Saturday, February 17, 2018

How does GARI fit into mHealth?

There is a lot of talk about the potential of ICT in healthcare. In a recent symposium on
"Building the European digital health environment" organized by the European Knowledge Tree Group (EKTG) a great many stakeholders (including health care providers, ICT startups, patient representatives, community groups, health care providers and policy makers) came together to discuss how some of the best practice examples successfully employing ICTs in this context can be put into mainstream practice.

The MWF was invited to present GARI and to explain how GARI contributes to raising awareness about mobile accessibility and how it helps consumers identify devices that have features best suited to their needs. This is really where the areas of mHealth and mobile accessibility meet: no matter what kind of digital health service is provided, it will be delivered via some sort of device or digital interface - and these devices or interfaces will need to be accessible and easy to use for patients, elderly users, people with chronic conditions and differing degrees of impairments.

Another common issue we see is the lack of information about existing digital solutions and a hesitance if not fear of using "complicated technology". On one side, we have some elderly people who are convinced that mobile phones are just too complicated. On the other side, we have people who want to continue living independently and the devices greatly assist them to achieve that.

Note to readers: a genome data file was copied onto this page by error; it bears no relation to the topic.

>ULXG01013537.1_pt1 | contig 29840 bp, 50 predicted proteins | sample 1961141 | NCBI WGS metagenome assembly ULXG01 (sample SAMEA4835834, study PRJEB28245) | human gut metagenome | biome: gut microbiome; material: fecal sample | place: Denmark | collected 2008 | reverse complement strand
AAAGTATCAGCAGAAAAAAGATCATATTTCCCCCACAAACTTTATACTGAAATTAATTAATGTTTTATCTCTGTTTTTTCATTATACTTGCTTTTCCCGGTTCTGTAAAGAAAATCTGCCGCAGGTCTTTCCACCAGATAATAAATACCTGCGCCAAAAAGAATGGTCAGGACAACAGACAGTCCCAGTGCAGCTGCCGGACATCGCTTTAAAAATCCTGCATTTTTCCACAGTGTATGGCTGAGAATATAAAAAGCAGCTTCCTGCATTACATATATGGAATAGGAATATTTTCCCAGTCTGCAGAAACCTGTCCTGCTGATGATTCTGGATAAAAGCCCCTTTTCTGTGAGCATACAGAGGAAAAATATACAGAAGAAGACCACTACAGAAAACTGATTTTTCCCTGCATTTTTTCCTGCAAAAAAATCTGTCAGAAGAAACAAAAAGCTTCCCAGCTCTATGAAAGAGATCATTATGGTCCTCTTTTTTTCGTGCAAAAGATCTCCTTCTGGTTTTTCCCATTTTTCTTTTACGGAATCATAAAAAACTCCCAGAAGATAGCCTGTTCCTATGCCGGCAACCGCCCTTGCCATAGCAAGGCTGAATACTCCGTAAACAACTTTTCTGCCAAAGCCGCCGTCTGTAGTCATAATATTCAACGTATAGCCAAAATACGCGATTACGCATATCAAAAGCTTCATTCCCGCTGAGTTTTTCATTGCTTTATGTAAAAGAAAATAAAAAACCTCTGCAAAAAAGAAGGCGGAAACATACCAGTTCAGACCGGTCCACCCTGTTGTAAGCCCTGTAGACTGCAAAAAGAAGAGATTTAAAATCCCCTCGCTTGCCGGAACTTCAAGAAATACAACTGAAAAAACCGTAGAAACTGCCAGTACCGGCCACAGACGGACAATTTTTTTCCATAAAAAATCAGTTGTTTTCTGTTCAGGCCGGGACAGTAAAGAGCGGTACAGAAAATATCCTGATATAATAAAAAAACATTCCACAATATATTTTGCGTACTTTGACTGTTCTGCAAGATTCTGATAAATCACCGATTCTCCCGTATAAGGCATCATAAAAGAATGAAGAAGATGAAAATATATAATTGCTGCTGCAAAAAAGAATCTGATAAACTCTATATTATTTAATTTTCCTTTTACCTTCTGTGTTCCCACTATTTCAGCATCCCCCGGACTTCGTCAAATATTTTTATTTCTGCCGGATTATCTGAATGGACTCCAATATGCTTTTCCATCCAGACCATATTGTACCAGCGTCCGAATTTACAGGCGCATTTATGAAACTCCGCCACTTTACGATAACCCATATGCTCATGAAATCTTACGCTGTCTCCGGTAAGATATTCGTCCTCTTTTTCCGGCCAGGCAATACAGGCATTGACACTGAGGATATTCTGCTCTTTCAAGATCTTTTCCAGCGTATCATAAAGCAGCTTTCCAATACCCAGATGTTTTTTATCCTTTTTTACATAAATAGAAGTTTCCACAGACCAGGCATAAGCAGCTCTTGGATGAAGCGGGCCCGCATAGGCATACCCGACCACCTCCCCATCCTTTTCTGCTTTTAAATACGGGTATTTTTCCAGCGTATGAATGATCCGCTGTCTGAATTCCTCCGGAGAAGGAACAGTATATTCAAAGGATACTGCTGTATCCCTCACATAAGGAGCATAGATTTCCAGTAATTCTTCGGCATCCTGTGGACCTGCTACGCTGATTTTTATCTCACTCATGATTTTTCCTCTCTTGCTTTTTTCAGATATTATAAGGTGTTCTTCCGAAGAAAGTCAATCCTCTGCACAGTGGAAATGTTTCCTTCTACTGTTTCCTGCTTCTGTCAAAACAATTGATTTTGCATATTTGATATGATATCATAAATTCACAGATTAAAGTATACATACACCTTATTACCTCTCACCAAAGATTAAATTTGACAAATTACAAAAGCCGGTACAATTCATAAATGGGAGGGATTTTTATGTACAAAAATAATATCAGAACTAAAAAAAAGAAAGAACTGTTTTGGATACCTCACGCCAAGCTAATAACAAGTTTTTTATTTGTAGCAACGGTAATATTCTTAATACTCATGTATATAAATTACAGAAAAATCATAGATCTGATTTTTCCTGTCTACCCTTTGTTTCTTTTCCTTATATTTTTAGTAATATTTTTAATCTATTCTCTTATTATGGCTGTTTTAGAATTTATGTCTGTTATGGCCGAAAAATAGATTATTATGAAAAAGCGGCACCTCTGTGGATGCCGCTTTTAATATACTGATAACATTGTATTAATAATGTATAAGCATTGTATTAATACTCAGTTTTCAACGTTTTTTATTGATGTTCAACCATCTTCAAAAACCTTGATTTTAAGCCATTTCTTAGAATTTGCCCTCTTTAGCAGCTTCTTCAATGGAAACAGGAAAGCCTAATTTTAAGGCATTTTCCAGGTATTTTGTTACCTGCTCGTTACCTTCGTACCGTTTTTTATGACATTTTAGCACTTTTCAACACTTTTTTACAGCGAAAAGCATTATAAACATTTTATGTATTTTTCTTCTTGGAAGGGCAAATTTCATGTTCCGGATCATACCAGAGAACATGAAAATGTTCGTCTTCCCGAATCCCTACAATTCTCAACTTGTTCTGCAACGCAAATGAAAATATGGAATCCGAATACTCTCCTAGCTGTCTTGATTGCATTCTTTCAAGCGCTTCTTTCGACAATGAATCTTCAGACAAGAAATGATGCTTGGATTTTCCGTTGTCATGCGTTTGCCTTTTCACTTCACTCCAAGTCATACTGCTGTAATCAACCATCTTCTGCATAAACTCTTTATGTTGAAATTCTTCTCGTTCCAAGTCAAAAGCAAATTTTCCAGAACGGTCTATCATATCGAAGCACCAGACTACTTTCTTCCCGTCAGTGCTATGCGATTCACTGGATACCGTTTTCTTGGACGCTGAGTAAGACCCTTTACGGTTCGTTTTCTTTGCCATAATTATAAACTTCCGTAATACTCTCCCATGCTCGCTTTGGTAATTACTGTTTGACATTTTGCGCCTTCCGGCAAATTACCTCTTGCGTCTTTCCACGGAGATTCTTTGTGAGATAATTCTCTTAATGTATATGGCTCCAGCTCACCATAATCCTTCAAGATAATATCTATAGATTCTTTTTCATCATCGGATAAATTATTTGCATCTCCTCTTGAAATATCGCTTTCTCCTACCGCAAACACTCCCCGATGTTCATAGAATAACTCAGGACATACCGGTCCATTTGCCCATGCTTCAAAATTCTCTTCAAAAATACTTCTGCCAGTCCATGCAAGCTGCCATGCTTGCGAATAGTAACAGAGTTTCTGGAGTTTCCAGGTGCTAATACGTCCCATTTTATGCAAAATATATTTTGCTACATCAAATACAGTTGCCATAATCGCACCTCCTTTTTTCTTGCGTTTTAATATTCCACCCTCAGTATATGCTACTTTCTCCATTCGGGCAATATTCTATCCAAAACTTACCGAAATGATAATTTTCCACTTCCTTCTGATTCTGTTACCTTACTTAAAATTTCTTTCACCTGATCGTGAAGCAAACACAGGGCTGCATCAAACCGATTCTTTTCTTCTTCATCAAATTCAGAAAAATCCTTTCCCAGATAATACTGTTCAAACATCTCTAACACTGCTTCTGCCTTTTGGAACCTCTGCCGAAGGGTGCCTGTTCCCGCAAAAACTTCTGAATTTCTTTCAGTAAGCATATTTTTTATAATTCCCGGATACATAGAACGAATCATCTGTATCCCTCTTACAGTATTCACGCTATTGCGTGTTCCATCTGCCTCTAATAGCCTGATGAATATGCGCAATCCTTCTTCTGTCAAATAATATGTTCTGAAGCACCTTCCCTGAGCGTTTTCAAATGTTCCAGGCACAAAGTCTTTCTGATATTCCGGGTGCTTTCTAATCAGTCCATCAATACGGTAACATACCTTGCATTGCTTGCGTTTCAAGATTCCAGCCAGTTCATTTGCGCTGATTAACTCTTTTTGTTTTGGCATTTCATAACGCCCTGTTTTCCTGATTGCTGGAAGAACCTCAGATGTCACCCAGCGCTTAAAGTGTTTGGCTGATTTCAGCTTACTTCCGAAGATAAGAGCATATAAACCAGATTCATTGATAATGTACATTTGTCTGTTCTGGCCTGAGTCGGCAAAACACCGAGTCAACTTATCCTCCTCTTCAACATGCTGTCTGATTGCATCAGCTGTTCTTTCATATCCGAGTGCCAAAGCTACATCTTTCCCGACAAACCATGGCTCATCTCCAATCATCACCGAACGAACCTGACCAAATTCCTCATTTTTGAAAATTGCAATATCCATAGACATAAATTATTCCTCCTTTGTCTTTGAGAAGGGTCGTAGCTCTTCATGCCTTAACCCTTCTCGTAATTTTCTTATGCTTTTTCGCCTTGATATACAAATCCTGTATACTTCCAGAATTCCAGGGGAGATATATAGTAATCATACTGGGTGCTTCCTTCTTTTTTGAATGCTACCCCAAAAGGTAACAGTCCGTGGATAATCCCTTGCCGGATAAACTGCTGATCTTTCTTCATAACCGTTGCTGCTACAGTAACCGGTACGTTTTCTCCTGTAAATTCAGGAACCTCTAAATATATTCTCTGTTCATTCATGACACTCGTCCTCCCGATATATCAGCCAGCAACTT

For both user groups, there exist simple and readily available solutions. For those that feel the devices are too complicated there are actually simplified interfaces which present the core functions that are wanted and nothing else. For other users, there are great features for improved call quality, for creating individual hearing profiles and for linking the device directly with a hearing-aid if that is needed. Furthermore, there are now smart watches with fall detection systems, NFC tags that can be attached to objects of daily life and include simple reminders when scanned, remote monitoring that allows caregivers to intervene if needed, SOS alerts amongst a range of other features that can really assist independent living.

So how does GARI fit into mHealth? First of all, GARI can help select devices that are accessible and easy to use for accessing the relevant mHealth services, be it a mobile phone, tablet, Smart TV or Wearable. And secondly, GARI can serve as example in how to raise awareness among concerned user groups and help them, their families and caregivers select the best solution available in the market place.